Lowe’s Bloomington home center store will continue to be assessed for tax purposes at rates set by the state after the Indiana Tax Court turned back an appeal that sought to significantly cut the final assessment for several years.
The Indiana Tax Court upheld final assessments Thursday in Lowe’s Home Centers, Inc. v. Monroe County Assessor, 19T-TA-17.
The national big-box home-improvement retailer challenged its real estate tax assessment for the 2014-2017 tax years for its store built in 1998 at the Whitehall Crossing shopping center.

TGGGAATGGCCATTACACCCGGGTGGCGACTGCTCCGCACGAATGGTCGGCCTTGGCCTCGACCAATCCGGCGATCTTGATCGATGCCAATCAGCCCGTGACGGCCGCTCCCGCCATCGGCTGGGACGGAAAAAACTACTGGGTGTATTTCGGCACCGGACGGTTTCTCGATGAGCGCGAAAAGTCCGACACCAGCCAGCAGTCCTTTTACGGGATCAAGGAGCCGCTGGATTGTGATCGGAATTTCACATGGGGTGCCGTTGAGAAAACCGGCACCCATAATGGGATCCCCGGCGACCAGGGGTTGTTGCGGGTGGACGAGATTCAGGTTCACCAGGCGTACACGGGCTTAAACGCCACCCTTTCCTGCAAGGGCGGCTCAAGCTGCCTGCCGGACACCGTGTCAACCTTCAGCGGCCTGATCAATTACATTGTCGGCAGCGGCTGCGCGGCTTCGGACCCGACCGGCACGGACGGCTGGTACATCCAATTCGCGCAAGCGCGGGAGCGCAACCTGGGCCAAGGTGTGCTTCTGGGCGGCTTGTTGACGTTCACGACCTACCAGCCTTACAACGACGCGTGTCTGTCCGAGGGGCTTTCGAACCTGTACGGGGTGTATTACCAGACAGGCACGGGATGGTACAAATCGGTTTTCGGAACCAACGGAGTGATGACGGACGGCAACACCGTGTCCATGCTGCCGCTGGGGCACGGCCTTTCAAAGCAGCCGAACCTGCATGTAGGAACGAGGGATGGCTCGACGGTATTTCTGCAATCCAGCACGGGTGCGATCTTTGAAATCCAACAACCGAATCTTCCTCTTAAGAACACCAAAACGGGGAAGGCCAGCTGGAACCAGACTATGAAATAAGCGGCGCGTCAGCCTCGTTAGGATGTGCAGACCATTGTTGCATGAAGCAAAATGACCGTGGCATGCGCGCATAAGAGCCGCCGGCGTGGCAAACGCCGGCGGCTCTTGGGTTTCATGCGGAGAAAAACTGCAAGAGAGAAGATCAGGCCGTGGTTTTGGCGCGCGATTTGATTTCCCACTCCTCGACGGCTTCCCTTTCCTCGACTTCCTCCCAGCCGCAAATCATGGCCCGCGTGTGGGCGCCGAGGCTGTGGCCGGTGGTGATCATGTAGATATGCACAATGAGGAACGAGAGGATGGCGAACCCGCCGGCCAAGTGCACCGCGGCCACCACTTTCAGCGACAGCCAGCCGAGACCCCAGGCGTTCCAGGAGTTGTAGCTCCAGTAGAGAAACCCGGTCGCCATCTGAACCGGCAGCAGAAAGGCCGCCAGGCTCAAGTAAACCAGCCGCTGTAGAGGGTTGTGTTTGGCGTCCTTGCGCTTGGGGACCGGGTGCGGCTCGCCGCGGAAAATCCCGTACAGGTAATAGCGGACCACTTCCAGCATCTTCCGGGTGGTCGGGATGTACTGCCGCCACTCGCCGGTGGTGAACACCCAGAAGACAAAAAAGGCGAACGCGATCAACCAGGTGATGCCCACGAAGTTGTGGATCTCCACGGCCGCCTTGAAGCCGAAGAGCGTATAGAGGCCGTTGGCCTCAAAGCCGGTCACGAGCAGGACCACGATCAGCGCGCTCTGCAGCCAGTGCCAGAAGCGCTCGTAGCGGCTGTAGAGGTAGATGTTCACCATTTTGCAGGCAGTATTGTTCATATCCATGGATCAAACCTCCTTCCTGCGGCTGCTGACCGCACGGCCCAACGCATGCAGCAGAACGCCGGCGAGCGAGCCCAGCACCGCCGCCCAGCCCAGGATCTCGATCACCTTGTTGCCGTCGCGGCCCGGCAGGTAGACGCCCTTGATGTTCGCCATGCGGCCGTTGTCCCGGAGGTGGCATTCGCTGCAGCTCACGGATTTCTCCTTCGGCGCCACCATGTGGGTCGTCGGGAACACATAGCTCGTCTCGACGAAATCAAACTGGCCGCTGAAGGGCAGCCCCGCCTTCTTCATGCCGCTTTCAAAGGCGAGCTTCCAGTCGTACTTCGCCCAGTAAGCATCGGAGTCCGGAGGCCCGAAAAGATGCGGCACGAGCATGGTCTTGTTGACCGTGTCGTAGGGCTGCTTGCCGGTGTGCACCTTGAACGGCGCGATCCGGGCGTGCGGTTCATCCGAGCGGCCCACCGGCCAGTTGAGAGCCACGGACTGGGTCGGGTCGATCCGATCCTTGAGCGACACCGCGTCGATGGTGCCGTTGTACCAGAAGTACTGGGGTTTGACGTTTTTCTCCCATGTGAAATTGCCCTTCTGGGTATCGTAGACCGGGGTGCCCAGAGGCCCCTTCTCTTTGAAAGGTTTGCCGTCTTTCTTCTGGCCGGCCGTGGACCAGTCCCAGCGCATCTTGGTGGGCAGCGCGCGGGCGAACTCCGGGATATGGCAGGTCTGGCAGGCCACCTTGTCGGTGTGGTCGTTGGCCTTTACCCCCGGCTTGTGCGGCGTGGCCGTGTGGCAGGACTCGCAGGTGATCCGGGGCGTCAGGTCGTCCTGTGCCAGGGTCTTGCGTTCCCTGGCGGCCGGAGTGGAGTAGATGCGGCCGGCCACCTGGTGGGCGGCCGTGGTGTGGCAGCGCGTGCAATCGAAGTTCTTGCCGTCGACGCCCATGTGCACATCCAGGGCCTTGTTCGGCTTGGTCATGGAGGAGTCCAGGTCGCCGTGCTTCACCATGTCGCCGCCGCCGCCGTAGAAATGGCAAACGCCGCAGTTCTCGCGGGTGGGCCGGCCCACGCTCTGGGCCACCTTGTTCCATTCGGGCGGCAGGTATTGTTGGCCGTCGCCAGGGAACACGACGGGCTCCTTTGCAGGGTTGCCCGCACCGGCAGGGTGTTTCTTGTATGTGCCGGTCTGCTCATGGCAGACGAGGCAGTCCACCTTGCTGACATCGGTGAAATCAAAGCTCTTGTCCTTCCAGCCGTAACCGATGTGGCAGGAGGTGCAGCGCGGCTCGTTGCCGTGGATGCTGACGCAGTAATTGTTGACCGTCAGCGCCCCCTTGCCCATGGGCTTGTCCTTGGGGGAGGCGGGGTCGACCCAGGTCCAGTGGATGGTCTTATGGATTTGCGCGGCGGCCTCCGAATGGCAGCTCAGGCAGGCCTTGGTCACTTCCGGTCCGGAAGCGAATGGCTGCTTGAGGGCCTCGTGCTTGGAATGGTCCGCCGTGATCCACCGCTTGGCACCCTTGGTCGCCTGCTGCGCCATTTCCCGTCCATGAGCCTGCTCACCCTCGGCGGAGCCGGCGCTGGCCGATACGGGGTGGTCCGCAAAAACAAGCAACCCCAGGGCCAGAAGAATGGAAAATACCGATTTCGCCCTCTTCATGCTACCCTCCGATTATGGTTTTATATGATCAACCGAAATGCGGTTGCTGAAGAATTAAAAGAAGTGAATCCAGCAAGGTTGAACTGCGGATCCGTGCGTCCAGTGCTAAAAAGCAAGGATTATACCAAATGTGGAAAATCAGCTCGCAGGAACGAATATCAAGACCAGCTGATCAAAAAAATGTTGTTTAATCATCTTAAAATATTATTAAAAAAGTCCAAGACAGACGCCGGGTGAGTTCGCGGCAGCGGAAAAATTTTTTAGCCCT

After the Monroe County Assessor valued the roughly 134,000 square-foot store for those years in a range of about $9 million to About $9.4 million, Lowe’s appealed, arguing through its methodology that the stores should be assessed in a range of roughly $3.7 to $4.3 million.
Ultimately, the Indiana Board of Tax Review set the final assessments in the middle, in a range of about $5 million to $5.9 million for those years.
Tax Court Judge Martha Wentworth affirmed the final determination, rejecting Lowe’s contentions that its proposed valuation methods were wrongly rejected.
“Lowes has not demonstrated to the Court that the Indiana Board erred in rejecting its sales comparison approach and income approach valuations or in excluding the obsolescence depreciation adjustments from its cost approach valuations,” Wentworth wrote in affirming the final determinations of the Indiana board.